Well, horror isn’t the bastard-stepchild genre any more, you know? For so long, I feel that people looked at horror like heavy metal: If they don’t like it, they don’t like it. Whereas now, I believe audiences are hungry for horror, and as a horror fan myself, when I go to a movie, if it’s soft horror, to me it feels like it’s for kids. Which is fine, but if you’re making a horror film for adults, I want it to be intense, subject matter-wise and scare-wise. So if you look at something like IT, which is about kids but is still rated R, that signals to the audience that it’s not gonna be soft, it’s not gonna be easy. People know that the studios would love every movie to be PG-13 so that every teenager could go see it, but making it R signals that no, this is more intense, it’s more disturbing, and I think audiences are hungry for that.

It’s interesting, and feels like a sign of the times, that the two central couples in THE GRUDGE are interracial. Was that intentional, or just the way the casting fell out?

Part of it had to do with being aware of not having an all-white cast—not even for political reasons, but because I don’t think that represents our world anymore. You look around this room and it’s not all white people, and for the couples in the film, it was really a matter of finding the best actors for them. The fact that Lin Shaye and Frankie Faison’s characters are married—there’s a line in the movie where they say they’ve been married for 50 years, we didn’t even realize until we were shooting it that that statement is loaded with so much more story. The film takes place in 2004, so 50 years before that was 1954 and they were an interracial couple back then, and that gives so much backstory to them. But it wasn’t really a conscious decision; I just happened to love the actors.

Did you put anything personal—anything from your own life—into THE GRUDGE?

Yes, the central crime that starts it off is very much inspired by one that happened in my town when I was a kid. The town in the film has the name of the one I grew up in, and every single street is one of my best friends from high school’s street address. It’s peppered with a ton of stuff where all my high-school buddies will know exactly what I’m doing. And then hopefully for everyone else, it will feel that much more authentic because it is very much inspired by bits and pieces of my real life. I grew up right outside New York, and there’s always this lore and legend of that house at the end of the block: “Oh, did you hear this happened?” Who knows what’s true and what’s not, but there’s something awesome about living in a place like that, being steeped in all this lore, and I took a lot of inspiration from all that.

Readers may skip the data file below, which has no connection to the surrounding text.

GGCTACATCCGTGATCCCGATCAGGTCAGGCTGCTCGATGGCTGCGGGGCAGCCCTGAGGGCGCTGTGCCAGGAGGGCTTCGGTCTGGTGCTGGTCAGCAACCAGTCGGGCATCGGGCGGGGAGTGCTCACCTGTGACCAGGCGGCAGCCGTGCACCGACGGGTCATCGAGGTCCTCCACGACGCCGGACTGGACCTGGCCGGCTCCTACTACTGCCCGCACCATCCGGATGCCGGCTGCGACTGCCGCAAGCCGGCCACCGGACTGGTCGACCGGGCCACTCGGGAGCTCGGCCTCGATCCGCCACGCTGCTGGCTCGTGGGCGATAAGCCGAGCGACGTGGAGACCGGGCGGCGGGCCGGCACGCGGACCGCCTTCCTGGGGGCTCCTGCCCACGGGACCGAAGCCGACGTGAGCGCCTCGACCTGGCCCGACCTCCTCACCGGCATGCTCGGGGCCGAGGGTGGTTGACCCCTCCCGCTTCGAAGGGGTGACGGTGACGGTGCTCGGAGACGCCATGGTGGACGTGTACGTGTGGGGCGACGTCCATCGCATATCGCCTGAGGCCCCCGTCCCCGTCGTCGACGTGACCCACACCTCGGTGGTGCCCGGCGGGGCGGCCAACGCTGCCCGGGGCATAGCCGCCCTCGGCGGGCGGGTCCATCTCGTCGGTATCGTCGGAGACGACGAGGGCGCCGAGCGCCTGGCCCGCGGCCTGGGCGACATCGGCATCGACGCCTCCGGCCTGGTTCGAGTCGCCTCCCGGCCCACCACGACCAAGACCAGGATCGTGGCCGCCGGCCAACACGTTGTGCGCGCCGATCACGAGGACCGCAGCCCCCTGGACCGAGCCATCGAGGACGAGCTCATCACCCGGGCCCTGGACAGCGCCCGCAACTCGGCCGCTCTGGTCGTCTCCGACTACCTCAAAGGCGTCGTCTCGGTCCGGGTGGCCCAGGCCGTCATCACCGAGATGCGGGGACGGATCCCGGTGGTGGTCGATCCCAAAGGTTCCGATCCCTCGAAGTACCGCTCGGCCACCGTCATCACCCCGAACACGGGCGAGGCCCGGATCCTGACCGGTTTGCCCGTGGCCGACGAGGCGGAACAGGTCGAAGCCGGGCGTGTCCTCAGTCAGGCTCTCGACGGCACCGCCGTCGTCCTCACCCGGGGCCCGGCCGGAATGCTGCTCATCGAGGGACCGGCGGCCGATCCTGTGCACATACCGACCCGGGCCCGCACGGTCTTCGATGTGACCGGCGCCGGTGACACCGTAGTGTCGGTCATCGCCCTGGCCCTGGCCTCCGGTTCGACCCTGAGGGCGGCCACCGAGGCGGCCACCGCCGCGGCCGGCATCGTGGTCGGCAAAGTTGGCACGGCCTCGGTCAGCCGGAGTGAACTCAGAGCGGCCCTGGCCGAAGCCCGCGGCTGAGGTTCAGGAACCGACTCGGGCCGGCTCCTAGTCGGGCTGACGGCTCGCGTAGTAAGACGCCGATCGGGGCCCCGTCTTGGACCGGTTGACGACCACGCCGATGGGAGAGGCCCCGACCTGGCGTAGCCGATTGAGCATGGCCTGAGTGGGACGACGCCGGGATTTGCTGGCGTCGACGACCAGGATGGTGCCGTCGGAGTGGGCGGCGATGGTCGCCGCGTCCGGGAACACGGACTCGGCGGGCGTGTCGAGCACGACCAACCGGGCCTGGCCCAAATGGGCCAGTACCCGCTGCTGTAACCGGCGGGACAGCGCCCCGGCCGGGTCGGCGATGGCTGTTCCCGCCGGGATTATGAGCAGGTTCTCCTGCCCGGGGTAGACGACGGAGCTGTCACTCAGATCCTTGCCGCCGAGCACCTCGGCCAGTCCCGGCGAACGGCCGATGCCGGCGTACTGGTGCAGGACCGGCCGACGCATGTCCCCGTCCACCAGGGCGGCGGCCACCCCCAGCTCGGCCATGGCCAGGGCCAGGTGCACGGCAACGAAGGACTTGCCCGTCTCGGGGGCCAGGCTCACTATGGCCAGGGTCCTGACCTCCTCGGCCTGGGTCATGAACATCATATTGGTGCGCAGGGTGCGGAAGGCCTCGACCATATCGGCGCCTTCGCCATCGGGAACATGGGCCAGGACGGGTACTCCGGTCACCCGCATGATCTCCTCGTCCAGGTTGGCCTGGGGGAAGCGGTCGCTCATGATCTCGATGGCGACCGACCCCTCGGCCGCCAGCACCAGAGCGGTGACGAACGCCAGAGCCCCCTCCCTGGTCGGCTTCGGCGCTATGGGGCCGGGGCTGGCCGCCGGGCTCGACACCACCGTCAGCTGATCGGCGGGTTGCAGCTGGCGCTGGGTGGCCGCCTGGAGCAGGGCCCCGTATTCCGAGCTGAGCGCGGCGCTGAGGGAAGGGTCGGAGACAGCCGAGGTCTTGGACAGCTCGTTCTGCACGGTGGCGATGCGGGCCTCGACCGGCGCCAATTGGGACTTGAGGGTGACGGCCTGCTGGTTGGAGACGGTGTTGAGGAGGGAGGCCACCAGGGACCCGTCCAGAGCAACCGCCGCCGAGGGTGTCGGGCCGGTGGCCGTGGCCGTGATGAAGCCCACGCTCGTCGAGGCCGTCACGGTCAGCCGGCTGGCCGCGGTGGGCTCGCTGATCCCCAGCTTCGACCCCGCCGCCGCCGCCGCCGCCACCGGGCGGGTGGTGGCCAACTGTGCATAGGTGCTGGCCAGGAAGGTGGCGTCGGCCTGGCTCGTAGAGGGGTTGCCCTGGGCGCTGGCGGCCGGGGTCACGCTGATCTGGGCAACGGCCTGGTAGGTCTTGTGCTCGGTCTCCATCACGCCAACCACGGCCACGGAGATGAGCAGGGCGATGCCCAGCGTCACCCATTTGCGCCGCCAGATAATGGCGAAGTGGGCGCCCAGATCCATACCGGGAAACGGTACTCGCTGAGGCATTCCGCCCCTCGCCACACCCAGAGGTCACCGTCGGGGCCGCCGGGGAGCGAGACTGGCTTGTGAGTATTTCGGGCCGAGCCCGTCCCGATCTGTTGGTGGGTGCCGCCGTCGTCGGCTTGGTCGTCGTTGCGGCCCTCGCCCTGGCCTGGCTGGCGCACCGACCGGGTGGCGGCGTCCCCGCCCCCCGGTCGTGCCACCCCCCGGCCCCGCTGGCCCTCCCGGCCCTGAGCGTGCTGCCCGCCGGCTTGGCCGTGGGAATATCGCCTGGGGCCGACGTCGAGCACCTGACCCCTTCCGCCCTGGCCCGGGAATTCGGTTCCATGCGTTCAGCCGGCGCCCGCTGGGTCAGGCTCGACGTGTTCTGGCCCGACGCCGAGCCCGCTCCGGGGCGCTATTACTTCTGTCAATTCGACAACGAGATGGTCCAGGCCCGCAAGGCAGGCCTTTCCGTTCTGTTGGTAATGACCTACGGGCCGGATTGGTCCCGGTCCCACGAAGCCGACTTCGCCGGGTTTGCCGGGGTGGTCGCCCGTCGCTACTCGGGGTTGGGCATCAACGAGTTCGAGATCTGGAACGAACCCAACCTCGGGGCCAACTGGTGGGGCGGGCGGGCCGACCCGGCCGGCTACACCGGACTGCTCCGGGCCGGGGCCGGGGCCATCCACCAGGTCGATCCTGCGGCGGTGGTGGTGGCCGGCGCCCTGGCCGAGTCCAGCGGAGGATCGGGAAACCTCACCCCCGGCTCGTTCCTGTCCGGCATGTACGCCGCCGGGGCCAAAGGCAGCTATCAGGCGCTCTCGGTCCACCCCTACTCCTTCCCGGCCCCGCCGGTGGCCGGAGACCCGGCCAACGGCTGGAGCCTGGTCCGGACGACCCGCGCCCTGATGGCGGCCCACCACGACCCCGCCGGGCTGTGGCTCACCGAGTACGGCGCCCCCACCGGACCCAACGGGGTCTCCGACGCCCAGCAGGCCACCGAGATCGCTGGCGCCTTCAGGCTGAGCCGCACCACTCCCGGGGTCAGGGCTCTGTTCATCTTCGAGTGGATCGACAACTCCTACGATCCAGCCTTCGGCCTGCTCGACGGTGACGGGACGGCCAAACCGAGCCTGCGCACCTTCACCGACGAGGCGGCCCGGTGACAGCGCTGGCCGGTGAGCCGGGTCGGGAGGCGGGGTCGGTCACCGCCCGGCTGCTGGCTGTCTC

Your work in PIERCING was very giallo-inspired; does any of that approach appear in THE GRUDGE?

Not as much, as overtly visually, as I did in PIERCING, but the thing I’m attracted to in Italian genre films is how operatic and big they are, without being cheesy. So [in certain scenes], everything’s a big, bloody mess, and that’s where a lot of my giallo inspiration comes in. It’s over-the-top, but it’s still grounded in some sort of realism, making it even more off-putting. So yeah, spiritually, it’s always in there; I love my Dario Argento and Lucio Fulci and all that.

For more Pesce comments on THE GRUDGE, check out RUE MORGUE #192, on sale next week and available for pre-order here!

Michael Gingold
Michael Gingold (RUE MORGUE's Head Writer) has been covering the world of horror cinema for over three decades, and spent 28 years as a writer and editor for FANGORIA magazine and its website. In addition to RUE MORGUE, he currently writes for BIRTH.MOVIES.DEATH, SCREAM,, TIME OUT, DELIRIUM and others. His book THE FRIGHTFEST GUIDE TO MONSTER MOVIES (FAB Press) is out this fall, and he has contributed liner notes and featurettes to a number of Blu-ray and DVD releases. Among his screenplay credits are SHADOW: DEAD RIOT and LEECHES!, and he is currently working on THE DOLL with director Dante Tomaselli.